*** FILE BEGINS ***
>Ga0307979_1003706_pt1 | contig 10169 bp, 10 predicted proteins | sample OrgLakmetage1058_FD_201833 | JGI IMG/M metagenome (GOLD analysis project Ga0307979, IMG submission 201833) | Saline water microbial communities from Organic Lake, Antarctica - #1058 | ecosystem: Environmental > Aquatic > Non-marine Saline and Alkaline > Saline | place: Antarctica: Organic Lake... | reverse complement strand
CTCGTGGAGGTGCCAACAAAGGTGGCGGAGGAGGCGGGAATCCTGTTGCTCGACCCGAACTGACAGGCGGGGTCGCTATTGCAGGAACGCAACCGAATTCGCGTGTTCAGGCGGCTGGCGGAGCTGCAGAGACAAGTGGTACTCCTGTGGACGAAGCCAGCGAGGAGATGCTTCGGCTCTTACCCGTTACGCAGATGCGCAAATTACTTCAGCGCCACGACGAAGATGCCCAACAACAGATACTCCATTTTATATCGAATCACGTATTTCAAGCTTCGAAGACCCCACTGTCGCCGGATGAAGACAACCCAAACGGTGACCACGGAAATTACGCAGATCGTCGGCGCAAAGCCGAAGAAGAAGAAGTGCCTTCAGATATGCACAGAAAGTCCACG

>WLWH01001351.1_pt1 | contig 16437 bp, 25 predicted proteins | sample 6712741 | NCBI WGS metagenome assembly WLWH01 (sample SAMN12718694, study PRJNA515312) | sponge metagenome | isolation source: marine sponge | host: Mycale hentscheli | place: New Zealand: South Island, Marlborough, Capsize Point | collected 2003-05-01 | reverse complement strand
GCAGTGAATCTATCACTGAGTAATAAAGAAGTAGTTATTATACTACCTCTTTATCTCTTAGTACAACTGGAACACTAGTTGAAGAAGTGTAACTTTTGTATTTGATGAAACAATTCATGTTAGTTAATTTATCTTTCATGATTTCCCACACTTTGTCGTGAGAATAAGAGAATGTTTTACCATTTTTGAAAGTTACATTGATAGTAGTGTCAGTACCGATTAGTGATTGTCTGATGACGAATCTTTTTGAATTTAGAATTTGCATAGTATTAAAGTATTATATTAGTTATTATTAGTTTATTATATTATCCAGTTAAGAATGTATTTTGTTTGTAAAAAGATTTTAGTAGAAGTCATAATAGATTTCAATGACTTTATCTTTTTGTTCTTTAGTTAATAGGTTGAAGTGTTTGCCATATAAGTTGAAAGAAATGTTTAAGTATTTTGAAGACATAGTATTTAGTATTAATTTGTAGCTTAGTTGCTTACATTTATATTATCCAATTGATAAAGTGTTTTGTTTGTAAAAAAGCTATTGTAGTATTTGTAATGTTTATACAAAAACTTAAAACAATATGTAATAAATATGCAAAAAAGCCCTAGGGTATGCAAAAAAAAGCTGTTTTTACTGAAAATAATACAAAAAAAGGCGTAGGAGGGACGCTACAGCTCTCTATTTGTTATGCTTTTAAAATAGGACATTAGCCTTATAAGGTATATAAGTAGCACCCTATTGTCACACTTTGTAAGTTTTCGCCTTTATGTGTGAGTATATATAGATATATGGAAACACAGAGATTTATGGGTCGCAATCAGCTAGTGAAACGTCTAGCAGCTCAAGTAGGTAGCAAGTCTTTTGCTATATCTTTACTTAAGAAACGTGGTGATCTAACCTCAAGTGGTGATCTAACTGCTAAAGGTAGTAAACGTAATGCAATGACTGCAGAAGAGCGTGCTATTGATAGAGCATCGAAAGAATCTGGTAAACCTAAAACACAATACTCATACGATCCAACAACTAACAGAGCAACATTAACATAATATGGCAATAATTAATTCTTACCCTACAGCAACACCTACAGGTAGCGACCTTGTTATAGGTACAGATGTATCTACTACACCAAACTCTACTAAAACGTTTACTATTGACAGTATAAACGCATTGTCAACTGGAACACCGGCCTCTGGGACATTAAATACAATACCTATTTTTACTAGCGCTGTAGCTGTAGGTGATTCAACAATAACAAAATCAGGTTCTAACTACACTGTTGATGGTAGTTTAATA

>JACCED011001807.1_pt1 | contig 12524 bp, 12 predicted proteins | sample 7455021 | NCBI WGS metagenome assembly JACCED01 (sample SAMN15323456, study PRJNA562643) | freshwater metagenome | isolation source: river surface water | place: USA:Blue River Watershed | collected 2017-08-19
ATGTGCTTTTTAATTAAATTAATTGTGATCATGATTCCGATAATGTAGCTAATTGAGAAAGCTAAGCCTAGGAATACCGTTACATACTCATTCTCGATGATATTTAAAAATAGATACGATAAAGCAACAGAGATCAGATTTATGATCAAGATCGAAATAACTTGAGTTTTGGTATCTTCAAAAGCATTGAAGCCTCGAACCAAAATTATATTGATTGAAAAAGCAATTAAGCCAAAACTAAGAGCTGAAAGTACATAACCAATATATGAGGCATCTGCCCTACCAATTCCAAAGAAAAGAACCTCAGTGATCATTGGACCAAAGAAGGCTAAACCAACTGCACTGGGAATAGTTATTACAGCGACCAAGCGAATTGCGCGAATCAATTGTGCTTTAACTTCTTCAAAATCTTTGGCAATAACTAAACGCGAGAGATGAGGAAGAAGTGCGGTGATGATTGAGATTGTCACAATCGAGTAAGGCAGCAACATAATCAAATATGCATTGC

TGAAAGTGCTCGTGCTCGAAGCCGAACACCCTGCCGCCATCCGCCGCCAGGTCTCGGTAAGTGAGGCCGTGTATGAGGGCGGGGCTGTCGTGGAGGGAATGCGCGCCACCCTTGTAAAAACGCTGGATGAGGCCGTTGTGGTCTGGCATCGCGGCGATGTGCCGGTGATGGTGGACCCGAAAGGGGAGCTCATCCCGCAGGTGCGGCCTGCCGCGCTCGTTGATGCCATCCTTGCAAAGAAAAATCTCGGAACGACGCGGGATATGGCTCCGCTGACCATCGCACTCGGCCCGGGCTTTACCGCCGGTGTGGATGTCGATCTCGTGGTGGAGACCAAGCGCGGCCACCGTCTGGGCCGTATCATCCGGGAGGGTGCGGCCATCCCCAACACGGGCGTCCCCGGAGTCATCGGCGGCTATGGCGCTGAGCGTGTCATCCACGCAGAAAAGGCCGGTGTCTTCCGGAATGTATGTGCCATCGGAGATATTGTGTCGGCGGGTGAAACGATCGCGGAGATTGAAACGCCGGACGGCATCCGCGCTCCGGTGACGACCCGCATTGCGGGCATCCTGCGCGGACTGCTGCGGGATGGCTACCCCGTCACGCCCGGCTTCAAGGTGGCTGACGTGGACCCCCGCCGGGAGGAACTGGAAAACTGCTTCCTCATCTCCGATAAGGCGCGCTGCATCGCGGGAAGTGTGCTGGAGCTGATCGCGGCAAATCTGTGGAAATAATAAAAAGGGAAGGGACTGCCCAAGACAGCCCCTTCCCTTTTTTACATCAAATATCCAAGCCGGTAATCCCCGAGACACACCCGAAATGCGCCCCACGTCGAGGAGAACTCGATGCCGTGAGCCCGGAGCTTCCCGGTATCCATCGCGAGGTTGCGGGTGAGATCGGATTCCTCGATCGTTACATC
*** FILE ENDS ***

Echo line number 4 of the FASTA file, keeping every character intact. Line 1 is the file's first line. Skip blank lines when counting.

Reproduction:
GCAGTGAATCTATCACTGAGTAATAAAGAAGTAGTTATTATACTACCTCTTTATCTCTTAGTACAACTGGAACACTAGTTGAAGAAGTGTAACTTTTGTATTTGATGAAACAATTCATGTTAGTTAATTTATCTTTCATGATTTCCCACACTTTGTCGTGAGAATAAGAGAATGTTTTACCATTTTTGAAAGTTACATTGATAGTAGTGTCAGTACCGATTAGTGATTGTCTGATGACGAATCTTTTTGAATTTAGAATTTGCATAGTATTAAAGTATTATATTAGTTATTATTAGTTTATTATATTATCCAGTTAAGAATGTATTTTGTTTGTAAAAAGATTTTAGTAGAAGTCATAATAGATTTCAATGACTTTATCTTTTTGTTCTTTAGTTAATAGGTTGAAGTGTTTGCCATATAAGTTGAAAGAAATGTTTAAGTATTTTGAAGACATAGTATTTAGTATTAATTTGTAGCTTAGTTGCTTACATTTATATTATCCAATTGATAAAGTGTTTTGTTTGTAAAAAAGCTATTGTAGTATTTGTAATGTTTATACAAAAACTTAAAACAATATGTAATAAATATGCAAAAAAGCCCTAGGGTATGCAAAAAAAAGCTGTTTTTACTGAAAATAATACAAAAAAAGGCGTAGGAGGGACGCTACAGCTCTCTATTTGTTATGCTTTTAAAATAGGACATTAGCCTTATAAGGTATATAAGTAGCACCCTATTGTCACACTTTGTAAGTTTTCGCCTTTATGTGTGAGTATATATAGATATATGGAAACACAGAGATTTATGGGTCGCAATCAGCTAGTGAAACGTCTAGCAGCTCAAGTAGGTAGCAAGTCTTTTGCTATATCTTTACTTAAGAAACGTGGTGATCTAACCTCAAGTGGTGATCTAACTGCTAAAGGTAGTAAACGTAATGCAATGACTGCAGAAGAGCGTGCTATTGATAGAGCATCGAAAGAATCTGGTAAACCTAAAACACAATACTCATACGATCCAACAACTAACAGAGCAACATTAACATAATATGGCAATAATTAATTCTTACCCTACAGCAACACCTACAGGTAGCGACCTTGTTATAGGTACAGATGTATCTACTACACCAAACTCTACTAAAACGTTTACTATTGACAGTATAAACGCATTGTCAACTGGAACACCGGCCTCTGGGACATTAAATACAATACCTATTTTTACTAGCGCTGTAGCTGTAGGTGATTCAACAATAACAAAATCAGGTTCTAACTACACTGTTGATGGTAGTTTAATA